Expanded Panama Canal: Huge Ships, Port Projects but Experts Unsure of Its Impact a Year In

Panama Canal Authority

One year into operations of the expanded Panama Canal, the freight transportation world has witnessed leviathan containerships, gargantuan land-based cranes and dredging projects along the U.S. East and Gulf Coasts, but intermodal shipping professionals say it’s too early to quantify the precise impact of the massive infrastructure project.

While East Coast ports posted year-to-date gains in traffic through May, so, too, did Los Angeles and Long Beach. In fact, 2017 has so far been a better year for intermodal than 2016.

Other transportation executives and analysts point out that support systems for the bigger containerships — including a larger chassis pool and more dredging — are still coming online, thereby limiting the immediate effects of the expanded canal, which had its grand opening June 26, 2016.

“2017 has been good for ports on both coasts,” said Daniel Hackett, a partner at Hackett Associates, an Alexandria, Va., consulting firm that produces the Global Port Tracker with the National Retail Federation.

“The Panama Canal is still ramping up. There were lots of prognostications before the expansion opened. We didn’t know then what precisely would happen and that continues to be the case,” Hackett said.

His firm compares loaded, container imports at the two coasts, and found in 2016 West Coast U.S. and Canadian ports had 59.5% of 20-foot equivalent units, while the East, not including the Gulf Coast, had 40.5% of TEUs. Hackett said that market share has been relatively stable since 2015, but he expects it to shift slowly in favor of the East.

Vince Paperiello, an executive vice president with Hub Group, a provider of intermodal logistics and drayage trucking, said a year’s worth of the larger canal has not created an obvious shift.

“We saw a moderate shift from L.A./Long Beach to East Coast ports in late 2014 and early 2015, which was connected to the last [labor-management] contract negotiation, and L.A./Long Beach slowed down more so than from an expanding Panama Canal,” he said.

“Much of that shift stayed in the east and we did not see a material additional shift since the expanded canal opened. The expanded canal may enable and incent a larger shift leading into 2019, should the [labor union and port operators’] negotiations become contentious again,” Paperiello said.

The South Carolina State Port Authority, anchored by Charleston, has had a strong start this year. Total TEUs handled from January through May tallied 925,016, a 14.25% increase over the 809,618 TEUs processed during the first five months of 2016.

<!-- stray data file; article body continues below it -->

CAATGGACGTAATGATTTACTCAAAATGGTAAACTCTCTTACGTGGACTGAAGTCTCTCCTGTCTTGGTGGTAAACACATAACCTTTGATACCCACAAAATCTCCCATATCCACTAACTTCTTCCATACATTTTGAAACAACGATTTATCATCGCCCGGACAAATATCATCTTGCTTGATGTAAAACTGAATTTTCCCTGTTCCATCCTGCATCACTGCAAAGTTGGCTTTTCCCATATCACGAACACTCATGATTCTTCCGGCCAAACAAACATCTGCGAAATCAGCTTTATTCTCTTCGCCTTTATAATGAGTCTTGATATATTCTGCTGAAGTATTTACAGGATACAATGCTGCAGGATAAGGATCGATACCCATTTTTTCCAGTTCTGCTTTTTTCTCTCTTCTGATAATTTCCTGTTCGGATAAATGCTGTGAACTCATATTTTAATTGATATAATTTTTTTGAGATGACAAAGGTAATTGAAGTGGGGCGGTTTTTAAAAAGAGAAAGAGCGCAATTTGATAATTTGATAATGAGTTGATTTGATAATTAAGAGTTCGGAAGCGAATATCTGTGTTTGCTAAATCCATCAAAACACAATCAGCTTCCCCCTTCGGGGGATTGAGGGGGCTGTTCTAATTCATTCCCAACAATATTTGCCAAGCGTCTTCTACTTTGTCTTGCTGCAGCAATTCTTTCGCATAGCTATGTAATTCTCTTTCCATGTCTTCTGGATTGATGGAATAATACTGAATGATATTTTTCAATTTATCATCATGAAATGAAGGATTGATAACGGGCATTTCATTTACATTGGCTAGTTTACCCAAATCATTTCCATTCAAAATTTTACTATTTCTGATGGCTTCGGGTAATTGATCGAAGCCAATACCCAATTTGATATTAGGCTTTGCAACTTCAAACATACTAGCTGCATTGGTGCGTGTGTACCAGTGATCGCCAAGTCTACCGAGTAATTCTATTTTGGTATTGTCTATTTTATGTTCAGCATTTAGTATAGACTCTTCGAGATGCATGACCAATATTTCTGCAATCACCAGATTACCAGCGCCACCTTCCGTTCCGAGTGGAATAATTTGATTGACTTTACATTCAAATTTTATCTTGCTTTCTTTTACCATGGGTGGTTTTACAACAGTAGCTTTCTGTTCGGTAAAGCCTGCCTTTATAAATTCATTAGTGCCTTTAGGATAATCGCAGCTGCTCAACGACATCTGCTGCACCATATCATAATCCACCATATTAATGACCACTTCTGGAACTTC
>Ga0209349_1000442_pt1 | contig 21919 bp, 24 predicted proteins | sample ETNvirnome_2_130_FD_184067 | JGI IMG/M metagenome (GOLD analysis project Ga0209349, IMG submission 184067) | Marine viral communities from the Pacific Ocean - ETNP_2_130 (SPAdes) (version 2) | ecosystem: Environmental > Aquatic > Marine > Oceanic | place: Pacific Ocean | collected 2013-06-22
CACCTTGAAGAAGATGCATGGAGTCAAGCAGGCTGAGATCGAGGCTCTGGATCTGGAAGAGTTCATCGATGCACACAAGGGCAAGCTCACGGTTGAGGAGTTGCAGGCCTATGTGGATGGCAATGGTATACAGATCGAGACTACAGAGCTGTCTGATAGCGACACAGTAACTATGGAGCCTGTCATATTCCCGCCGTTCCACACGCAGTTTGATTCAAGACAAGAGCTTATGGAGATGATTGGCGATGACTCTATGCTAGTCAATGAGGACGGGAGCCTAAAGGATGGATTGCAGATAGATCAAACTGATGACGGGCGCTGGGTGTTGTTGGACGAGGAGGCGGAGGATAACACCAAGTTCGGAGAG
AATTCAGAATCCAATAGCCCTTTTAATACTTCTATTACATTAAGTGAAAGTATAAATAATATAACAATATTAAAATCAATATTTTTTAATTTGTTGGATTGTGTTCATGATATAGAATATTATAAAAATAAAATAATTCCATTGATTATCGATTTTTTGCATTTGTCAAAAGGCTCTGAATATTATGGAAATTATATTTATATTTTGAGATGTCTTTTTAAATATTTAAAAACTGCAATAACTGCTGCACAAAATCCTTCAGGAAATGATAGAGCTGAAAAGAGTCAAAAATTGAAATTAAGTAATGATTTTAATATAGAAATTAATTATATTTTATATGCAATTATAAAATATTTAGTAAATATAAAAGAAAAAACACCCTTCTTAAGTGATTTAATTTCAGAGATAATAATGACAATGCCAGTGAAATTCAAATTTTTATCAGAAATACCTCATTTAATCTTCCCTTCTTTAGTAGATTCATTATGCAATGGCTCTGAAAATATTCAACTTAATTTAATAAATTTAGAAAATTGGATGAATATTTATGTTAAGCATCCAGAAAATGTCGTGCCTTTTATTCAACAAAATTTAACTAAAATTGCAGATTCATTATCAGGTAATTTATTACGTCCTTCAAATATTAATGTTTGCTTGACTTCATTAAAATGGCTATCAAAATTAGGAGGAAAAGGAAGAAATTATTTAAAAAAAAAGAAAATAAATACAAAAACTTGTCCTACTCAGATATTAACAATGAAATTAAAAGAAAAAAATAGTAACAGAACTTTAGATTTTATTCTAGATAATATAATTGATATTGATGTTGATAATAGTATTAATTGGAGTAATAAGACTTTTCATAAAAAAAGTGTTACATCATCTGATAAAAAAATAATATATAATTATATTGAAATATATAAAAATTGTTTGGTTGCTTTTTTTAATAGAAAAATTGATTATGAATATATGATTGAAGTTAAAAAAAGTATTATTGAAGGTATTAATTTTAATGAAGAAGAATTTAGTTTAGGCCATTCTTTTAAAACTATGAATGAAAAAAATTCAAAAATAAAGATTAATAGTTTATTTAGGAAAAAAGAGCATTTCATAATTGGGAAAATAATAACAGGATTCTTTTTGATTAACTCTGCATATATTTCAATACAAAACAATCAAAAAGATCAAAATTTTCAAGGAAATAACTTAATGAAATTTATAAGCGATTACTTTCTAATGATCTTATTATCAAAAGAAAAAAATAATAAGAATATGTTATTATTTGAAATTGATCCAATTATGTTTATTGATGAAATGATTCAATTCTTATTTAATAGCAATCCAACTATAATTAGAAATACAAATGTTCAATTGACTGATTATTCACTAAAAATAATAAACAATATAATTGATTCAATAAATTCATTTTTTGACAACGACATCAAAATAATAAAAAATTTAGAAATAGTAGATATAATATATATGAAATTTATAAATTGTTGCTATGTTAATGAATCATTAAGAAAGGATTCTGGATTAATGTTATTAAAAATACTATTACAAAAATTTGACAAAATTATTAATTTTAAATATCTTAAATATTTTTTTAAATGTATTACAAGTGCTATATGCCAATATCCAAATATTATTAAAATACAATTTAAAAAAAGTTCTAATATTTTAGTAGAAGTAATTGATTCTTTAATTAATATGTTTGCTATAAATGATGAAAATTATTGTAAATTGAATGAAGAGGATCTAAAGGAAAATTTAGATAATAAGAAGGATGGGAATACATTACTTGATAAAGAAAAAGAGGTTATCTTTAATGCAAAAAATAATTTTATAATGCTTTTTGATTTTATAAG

Up the coast at Port of Virginia, the first five months of container business totaled 1.15 million TEUs, up 8.7% from 1.06 million during the same time in 2016.

Jim Newsome, CEO of SCSPA, said his Wando Welch terminal in Charleston has hosted a ship with a 13,900-TEU capacity, but that is a glittery record, not typical of operations. It is also very close to the new canal limit for a containership, up from 5,000 TEUs before expansion.

After exiting the canal and entering the Caribbean Sea, ships head north and hopscotch up the East Coast, dropping off ocean boxes when they dock. Newsome said the ships have about 8,000 to 10,000 TEUs when they arrive at his facilities, and he has much dredging to do.

“We’ll start in the fall. We’re at 45 feet deep now and moving to 52 feet by 2019,” he said.

East Coast ports might see some vessels even larger than the new Panama limit, he said, because of improvements at the Port Authority of New York and New Jersey. With a higher Bayonne Bridge, which opened in early June, Newsome said 18,000-TEU ships can come to the East Coast from Singapore or India through the Suez Canal.

Newsome said it’s hard to quantify the Panama component precisely, as the expansion coincides with ongoing freight recruiting and facilities development campaigns.

Robin Penn, operations manager for the international transport unit of Bennett International Group, said an all-water route to the U.S. East Coast from East Asia holds great promise for shippers.

Penn said there is “less chance for error” if ocean boxes don’t have to be transferred to trains for travel across North America.

David Manning, president of intermodal trucking company TCW Inc. of Nashville, Tenn., said he has seen volume increases at Houston, Mobile, Ala., and East Coast sites, but also has had to fight against frustrations.

“At some ports the ships can’t come in completely loaded, and they have to check the tides,” he said, referring to ongoing dredging projects. He also mentioned two “landside effects,” the sudden dumping of mountains of containers and the lack of chassis, the most prosaic piece of intermodal equipment in the supply chain.

Pre-expansion, Manning said, containers arrived at a steady pace over five days, whereas now, “it’s concentrated over two or three days.” Also, since no ocean box can move on land without a chassis — or a railroad — attention must be paid to that as well.

Manning is also first vice chairman of American Trucking Associations and, like Newsome, an officer for the Intermodal Association of North America.

Intermodal often suffers from a “silo mentality,” he said, with ocean lines, port personnel, truckers and railroaders keeping to themselves rather than sharing information.

“Everyone has to be willing to share information,” Manning said, adding that information technology has the potential to tremendously improve intermodal communications and planning.